I have set a limit of the year 2000 – the pictures must have been taken before that point. The website also focuses on the German punk movement, in both East and West. The idea is for people to be able to pinpoint themselves within this historical context. That’s why there are only a few international photographs: Punkfoto.de would become overly confusing if I allowed even more.

How do the people involved in the punk movement at the time respond to the website? Not all of them will still be proud to have once been a punk.

Most think it’s great and only a small majority have a problem with it. Since the website has been up and running, only around a dozen people have wanted their photographs to be taken down again – which of course is done immediately, without any complications.

Everyone wanted to portray themselves as real hardnuts

  • Wuppertal, 1982 – Punk-Treffen im Juli © punkfoto.de, Foto: Archivar/Axel Dehler
    Wuppertal, 1982 – Punk-Treffen im Juli
  • Hannover, 1983 © punkfoto.de, Foto: Michael Zielke
    Hannover, 1983
  • Berlin (Ost), 1983: Bandauftritt Internationale Müllabfuhr © punkfoto.de, Foto: Bambino
    Berlin (Ost), 1983: Bandauftritt Internationale Müllabfuhr
  • Düsseldorf, 1983: Die Toten Hosen im Konzert © punkfoto.de, Foto: Richard Gleim
    Düsseldorf, 1983: Die Toten Hosen im Konzert
  • Düsseldorf, 1983 - Pogo beim Konzert der Toten Hosen © punkfoto.de, Foto: Richard Gleim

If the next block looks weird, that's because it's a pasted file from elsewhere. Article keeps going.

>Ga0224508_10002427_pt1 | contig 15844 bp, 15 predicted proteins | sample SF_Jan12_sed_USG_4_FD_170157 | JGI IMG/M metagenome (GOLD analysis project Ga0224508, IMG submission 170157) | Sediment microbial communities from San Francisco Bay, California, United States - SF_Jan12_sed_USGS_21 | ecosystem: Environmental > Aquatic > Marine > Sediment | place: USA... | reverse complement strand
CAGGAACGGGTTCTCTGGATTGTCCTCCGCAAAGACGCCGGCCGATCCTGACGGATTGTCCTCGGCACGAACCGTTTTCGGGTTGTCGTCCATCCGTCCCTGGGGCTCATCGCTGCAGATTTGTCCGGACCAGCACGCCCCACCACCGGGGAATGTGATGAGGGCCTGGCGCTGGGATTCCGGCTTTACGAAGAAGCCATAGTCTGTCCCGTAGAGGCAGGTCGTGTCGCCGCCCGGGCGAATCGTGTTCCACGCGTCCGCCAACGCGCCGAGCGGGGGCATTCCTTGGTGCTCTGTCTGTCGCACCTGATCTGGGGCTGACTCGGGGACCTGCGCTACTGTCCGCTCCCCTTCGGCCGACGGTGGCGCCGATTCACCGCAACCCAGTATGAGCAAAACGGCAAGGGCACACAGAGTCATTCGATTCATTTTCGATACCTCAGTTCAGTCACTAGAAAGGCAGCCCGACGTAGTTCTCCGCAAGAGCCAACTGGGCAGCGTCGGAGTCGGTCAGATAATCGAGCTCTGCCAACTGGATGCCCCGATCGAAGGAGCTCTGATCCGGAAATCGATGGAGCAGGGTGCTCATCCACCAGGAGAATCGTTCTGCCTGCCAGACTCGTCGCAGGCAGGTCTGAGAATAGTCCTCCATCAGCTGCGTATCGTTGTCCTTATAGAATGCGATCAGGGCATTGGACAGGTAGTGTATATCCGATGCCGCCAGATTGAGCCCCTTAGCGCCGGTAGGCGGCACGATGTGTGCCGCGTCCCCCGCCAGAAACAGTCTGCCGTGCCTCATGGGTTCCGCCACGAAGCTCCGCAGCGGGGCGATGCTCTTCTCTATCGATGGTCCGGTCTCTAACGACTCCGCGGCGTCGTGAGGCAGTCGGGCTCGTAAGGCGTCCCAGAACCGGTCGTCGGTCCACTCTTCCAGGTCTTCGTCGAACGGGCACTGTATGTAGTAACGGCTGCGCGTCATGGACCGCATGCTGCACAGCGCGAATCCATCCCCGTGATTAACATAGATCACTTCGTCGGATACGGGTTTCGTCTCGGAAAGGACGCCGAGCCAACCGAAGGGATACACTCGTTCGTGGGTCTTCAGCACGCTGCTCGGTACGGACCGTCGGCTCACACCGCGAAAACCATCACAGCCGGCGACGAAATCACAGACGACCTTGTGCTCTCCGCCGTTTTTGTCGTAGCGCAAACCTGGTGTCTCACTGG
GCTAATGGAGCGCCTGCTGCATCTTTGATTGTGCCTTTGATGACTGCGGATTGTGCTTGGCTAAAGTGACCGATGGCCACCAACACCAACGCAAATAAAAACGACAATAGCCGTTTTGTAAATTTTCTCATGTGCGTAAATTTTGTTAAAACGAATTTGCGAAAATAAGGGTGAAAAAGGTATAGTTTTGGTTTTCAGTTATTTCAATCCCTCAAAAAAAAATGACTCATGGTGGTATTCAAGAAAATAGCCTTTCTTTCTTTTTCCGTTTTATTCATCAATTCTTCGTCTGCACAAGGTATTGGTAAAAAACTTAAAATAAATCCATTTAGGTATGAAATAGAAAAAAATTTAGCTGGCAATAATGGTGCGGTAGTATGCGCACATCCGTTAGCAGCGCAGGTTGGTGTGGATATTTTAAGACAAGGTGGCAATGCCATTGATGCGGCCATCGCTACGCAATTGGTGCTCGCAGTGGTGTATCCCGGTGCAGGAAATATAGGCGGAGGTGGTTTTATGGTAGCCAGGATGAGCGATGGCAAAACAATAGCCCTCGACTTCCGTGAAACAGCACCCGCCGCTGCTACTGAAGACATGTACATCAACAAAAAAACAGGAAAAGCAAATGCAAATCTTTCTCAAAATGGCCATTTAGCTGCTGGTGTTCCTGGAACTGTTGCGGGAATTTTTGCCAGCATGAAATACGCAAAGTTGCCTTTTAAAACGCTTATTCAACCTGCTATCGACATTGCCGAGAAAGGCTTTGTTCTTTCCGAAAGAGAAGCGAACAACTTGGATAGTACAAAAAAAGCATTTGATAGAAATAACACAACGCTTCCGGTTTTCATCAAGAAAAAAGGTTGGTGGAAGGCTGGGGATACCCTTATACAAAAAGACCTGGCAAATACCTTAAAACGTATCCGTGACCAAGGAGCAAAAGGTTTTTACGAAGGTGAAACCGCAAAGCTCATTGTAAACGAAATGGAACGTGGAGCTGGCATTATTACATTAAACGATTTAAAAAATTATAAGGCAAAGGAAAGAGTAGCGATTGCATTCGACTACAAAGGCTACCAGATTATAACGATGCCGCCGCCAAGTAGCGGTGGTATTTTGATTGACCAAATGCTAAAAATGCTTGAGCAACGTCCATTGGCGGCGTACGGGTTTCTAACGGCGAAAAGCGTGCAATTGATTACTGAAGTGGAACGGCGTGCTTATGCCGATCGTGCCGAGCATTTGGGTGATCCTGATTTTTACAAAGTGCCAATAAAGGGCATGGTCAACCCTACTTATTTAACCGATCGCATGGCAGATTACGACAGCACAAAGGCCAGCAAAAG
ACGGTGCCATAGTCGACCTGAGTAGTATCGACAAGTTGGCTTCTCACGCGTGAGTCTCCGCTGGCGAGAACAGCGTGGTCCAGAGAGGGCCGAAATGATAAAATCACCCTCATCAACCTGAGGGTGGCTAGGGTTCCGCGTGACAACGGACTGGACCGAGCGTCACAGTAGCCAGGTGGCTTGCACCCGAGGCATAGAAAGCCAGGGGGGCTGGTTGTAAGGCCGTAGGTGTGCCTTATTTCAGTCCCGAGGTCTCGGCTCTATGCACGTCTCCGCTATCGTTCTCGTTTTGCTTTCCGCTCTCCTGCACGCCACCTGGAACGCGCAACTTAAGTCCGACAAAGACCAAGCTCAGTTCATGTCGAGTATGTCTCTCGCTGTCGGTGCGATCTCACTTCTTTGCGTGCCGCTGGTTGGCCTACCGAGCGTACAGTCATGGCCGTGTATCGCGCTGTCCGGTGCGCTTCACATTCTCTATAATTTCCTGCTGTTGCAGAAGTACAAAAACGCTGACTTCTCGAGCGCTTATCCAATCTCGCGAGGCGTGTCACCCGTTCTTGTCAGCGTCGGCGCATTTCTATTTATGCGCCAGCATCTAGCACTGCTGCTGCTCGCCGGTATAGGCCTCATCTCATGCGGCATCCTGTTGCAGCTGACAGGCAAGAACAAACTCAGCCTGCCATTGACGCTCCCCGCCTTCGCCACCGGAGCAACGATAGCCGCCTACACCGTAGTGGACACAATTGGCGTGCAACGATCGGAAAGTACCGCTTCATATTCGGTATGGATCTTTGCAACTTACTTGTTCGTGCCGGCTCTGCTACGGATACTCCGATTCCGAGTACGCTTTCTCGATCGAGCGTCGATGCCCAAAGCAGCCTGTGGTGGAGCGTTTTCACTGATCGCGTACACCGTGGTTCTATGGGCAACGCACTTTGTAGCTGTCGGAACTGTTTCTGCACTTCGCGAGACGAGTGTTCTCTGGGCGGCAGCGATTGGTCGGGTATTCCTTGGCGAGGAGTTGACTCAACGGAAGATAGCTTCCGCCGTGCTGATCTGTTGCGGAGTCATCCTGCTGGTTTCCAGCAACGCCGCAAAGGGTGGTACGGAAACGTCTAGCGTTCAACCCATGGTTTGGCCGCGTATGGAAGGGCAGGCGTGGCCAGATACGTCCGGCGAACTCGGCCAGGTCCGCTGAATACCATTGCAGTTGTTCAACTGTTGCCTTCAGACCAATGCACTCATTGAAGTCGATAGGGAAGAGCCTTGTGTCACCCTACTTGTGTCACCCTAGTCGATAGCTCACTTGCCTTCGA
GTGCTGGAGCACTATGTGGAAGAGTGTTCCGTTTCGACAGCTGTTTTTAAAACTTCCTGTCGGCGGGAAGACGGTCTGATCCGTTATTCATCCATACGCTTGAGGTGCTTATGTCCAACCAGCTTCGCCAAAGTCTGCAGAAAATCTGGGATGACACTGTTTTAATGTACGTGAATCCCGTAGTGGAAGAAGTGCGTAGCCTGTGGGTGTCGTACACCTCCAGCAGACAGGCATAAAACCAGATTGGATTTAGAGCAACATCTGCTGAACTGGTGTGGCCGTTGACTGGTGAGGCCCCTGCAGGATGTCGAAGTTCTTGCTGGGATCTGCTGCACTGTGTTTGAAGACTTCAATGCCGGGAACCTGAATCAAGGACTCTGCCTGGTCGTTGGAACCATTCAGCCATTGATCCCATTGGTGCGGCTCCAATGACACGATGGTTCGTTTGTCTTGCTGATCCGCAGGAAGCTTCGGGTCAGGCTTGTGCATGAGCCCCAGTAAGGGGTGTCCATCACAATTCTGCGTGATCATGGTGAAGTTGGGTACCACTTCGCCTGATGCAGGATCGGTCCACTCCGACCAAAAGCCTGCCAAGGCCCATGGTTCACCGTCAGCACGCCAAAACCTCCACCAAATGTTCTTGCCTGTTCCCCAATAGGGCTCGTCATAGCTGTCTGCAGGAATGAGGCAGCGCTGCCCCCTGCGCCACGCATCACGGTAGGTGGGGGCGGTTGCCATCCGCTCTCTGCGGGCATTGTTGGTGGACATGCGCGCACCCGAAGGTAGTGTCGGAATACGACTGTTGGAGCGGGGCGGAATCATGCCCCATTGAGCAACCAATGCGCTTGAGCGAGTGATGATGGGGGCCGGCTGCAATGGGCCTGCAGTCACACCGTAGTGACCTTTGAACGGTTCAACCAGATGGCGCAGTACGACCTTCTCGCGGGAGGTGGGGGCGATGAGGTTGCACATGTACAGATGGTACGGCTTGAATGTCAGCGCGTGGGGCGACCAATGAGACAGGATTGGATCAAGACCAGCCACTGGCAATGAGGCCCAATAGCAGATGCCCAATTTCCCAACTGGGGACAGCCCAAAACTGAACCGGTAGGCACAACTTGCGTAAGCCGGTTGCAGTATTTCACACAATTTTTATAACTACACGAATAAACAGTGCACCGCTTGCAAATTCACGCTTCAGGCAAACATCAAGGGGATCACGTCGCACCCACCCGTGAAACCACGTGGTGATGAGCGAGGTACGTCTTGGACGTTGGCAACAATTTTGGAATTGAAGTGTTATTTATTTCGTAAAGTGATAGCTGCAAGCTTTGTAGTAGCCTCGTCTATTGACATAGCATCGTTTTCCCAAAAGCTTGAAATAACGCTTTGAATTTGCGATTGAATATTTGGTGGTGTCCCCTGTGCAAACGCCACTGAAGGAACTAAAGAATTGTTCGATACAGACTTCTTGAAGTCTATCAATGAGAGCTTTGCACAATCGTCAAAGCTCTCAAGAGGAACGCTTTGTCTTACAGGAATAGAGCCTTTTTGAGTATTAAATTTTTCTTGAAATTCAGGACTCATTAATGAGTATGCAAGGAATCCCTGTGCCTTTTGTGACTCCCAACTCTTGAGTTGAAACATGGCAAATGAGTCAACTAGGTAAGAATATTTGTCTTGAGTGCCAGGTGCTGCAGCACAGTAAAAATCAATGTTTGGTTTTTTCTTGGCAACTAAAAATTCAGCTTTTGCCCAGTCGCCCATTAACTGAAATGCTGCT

Düsseldorf, 1983 - Pogo beim Konzert der Toten Hosen
  • Hannover, 1983 – vorne: Karl Nagel © punkfoto.de
    Hannover, 1983 – vorne: Karl Nagel
  • Hannover, 1984 – Parteitag © punkfoto.de, Foto: Archivar/Axel Dehler
    Hannover, 1984 – Parteitag
  • Cover des „Falschmelder“-Fanzines Nr.3/1983 © punkfoto.de, Foto: Günter Gruse
    Cover des „Falschmelder“-Fanzines Nr.3/1983
  • Leipzig, 1987 © punkfoto.de, Foto: Bambino
    Leipzig, 1987
  • Berlin (Ost), 1987 – Konzert in der Erlöserkirche © punkfoto.de, Foto: Bambino
    Berlin (Ost), 1987 – Konzert in der Erlöserkirche
  • Hannover, 2006 © punkfoto.de, Foto: Paul M. Berger
    Hannover, 2006
What sort of scenes are presented on Punkfoto.de?

Lots of drinking and partying, lots of hanging around together, run-ins with the police or skinheads, lots of making music and concerts. One really important setting is the bedrooms punks had when they were still living at home with their parents – some photos were actually taken there, some even together with the punk’s parents. The pictures taken by professional photographers involve a lot of posing, as everyone wanted to portray themselves as real hardnuts. The pictures people took in their bedrooms at home have an entirely different character: they are much more naive and friendly, but also more authentic.